Scale is consistent with Volvo’s aspirations of turning “half-electric” by 2025 and all-electric by 2030, according to Mele. However, it is also an important component of activities spearheaded by Volvo’s Chinese parent firm, Geely Holding Group. With Volvo, Polestar, Lotus, and several EV-focused brands not marketed in America like Lynk & Co, Geely is fast emerging as the Chinese auto conglomerate trying to take over the world – potentially even without its consumers recognizing it.
In truth, the EX30, like only a few other automobiles sold in the United States these days, will be manufactured in China. That means it won’t be eligible for any tax breaks in the United States, and it will be subject to a 27.5% tariff on Chinese-made automobiles, making the price tag even more astounding. (“Anything we have to pay to the government is accounted for in that price,” Mele added, declining to comment on the car’s possible profitability.)
Mele stated that Volvo is still deciding where the car would be made in the long run.
While Volvo will not comment further, it is possible that the corporation will follow the lead of other competitors and locate production in North America. Volvo is already expanding its South Carolina plant to accommodate the production of its flagship EX90 electric crossover. “Our long-term goal is to build cars where we sell,” Mele explained. “Not only is this good for manufacturing, but it also reduces carbon emissions.”
Of course, other markets aren’t as tough on China tariffs. However, at a time when European manufacturers are anxious about lower-cost Chinese cars cutting into their market share on their native turfs, Volvo is one European brand that may be able to have its kladdkaka and eat it as well.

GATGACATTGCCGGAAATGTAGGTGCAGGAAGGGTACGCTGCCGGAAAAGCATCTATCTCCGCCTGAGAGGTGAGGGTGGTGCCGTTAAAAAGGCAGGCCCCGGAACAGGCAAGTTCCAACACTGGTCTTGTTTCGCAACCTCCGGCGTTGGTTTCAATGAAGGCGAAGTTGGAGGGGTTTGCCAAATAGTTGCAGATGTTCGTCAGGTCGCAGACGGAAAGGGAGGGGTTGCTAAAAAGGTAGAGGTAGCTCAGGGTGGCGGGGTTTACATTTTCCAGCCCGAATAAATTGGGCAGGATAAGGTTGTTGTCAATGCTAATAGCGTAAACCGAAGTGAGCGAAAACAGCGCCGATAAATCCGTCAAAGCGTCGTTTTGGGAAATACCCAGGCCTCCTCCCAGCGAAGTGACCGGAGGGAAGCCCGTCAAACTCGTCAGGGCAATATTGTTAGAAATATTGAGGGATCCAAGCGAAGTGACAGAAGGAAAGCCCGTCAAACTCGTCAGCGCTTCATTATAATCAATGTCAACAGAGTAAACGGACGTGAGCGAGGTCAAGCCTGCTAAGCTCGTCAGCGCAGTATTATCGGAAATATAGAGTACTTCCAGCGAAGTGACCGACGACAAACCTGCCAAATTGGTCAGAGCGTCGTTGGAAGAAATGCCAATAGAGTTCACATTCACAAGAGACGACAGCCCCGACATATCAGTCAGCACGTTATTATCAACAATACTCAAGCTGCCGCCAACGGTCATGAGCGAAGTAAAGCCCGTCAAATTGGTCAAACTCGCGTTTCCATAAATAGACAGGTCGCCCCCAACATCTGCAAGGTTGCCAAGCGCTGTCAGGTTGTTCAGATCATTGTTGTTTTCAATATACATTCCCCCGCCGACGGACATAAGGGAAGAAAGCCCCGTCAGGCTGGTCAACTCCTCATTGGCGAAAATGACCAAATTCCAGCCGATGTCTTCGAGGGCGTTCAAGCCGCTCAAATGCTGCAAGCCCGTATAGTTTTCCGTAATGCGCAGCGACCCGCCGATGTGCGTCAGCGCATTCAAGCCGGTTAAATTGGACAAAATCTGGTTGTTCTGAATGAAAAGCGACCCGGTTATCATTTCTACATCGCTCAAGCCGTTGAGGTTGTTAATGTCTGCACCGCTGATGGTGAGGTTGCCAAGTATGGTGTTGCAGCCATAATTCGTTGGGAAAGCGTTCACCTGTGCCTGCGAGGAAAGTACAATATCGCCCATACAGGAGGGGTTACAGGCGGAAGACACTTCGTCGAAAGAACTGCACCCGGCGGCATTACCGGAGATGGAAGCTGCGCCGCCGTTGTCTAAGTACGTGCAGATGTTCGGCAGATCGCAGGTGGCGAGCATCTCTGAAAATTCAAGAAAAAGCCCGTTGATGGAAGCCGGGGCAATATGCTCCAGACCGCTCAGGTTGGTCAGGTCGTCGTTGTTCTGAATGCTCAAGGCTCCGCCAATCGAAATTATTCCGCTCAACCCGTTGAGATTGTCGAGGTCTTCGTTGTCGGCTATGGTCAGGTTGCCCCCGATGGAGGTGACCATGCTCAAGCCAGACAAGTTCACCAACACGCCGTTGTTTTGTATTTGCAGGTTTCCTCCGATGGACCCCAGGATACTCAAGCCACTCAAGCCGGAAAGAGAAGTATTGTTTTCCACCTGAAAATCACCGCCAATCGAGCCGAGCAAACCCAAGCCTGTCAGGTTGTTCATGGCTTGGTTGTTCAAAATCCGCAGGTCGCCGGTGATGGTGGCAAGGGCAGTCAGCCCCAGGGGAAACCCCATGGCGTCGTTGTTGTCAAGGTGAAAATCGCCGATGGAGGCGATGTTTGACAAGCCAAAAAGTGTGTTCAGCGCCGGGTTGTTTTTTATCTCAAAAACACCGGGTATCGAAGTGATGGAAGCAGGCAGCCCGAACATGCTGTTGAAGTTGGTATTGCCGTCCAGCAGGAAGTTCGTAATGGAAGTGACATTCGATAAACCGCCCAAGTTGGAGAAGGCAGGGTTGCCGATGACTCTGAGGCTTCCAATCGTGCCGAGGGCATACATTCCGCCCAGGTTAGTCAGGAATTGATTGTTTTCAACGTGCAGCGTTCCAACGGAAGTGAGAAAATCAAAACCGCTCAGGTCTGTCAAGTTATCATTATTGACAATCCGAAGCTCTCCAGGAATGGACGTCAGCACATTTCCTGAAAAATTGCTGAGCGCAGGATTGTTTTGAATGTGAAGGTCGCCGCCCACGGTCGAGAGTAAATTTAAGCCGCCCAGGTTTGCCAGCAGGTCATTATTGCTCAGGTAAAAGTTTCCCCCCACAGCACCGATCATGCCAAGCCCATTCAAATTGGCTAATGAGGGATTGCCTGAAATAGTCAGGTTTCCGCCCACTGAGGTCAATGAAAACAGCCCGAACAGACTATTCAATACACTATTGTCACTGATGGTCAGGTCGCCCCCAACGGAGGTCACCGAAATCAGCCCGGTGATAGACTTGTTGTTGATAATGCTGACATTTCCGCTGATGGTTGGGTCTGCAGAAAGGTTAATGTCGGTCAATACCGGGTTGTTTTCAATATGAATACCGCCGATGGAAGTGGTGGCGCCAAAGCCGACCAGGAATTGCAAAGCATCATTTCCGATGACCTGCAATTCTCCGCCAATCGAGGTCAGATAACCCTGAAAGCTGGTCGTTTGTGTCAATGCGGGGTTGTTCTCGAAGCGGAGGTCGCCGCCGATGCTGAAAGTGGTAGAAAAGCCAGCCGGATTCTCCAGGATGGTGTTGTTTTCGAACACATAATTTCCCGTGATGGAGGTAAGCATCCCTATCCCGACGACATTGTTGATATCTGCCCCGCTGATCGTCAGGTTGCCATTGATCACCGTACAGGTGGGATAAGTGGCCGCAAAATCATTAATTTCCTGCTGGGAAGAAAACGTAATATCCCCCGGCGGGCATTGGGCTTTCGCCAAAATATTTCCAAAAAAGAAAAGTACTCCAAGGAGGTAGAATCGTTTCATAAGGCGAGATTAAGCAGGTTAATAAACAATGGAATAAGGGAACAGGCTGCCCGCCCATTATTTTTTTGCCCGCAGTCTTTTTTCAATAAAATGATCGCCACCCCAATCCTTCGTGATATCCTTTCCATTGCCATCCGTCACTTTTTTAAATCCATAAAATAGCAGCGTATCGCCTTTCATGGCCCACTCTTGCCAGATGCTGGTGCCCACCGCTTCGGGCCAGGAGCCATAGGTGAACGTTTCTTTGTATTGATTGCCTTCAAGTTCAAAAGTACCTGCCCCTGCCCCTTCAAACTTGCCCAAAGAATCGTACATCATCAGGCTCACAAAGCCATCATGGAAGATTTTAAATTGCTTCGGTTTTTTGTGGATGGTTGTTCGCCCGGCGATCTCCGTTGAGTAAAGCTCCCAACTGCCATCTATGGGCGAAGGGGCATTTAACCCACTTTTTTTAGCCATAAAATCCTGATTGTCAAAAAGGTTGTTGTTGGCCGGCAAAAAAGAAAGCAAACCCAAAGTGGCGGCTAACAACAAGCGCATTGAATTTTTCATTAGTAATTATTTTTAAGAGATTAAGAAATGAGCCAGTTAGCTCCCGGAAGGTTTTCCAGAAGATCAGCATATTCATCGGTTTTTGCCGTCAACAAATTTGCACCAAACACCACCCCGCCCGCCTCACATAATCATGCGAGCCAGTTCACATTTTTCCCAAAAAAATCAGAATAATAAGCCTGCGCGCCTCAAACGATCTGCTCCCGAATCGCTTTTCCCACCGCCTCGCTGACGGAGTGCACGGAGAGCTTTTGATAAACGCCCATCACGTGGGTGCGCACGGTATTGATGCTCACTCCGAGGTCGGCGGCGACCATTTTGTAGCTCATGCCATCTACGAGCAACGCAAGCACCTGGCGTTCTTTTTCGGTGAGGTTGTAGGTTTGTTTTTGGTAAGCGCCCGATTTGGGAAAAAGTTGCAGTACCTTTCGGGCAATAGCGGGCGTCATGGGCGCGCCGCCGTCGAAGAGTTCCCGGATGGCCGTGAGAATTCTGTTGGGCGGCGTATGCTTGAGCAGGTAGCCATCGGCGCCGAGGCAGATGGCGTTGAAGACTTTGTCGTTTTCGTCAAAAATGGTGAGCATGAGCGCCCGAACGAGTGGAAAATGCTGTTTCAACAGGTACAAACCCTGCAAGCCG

Specifications that are important
While Americans have generally been wary of Chinese-made vehicles because to prior impressions and political issues, the EX30 may be enough of a deal to test how much we care; the long-held Swedish brand identification may assist.
The EX30 comes with two battery packs: a 69 kWh nickel-cobalt-manganese pack for North America and a 51 kWh lithium-iron-phosphate pack for foreign markets. The EX30 comes with two powerplant options. The base model is a single-motor, rear-wheel drive vehicle with 272 horsepower and a range of 275 miles. That model accelerates from 0 to 60 mph in 5.7 seconds. Upgrading to the Twin Motor Performance model adds dual motors for all-wheel drive and 422 horsepower, as well as a 3.4-second zero-to-60-mph time. According to the manufacturer, no Volvo has ever been as speedy out of the plant.
Its 12.3-inch vertical touchscreen, which, like a Tesla, controls practically all main control interfaces because there’s nothing in front of the driver, runs the most recent version of Google’s Android operating system. Wireless Apple CarPlay is also included, as is wireless phone charging, standard 5G connectivity, over-the-air software updates, four USB-C ports, and the ability to charge from 10% to 80% in 26.5 minutes, according to Volvo.
In other words, despite being small and inexpensive, it does not appear to be a penalty box economy car. It also comes in some interesting colours, such as Cloud Blue and the very bold (for Volvo) Moss Yellow. The EX30 is set to hit the market next summer.
While Mele confirmed the EX30 will arrive with the normal CCS charging connector, Volvo’s models will be able to access Tesla’s Supercharger network with an adaptor starting in 2024, and that plug will be standard starting in 2025, making it even more appealing as someone’s “first EV.” Mele stated that this is exactly the intention.
“With this car, we’re sort of democratizing battery electric vehicles,” he explained.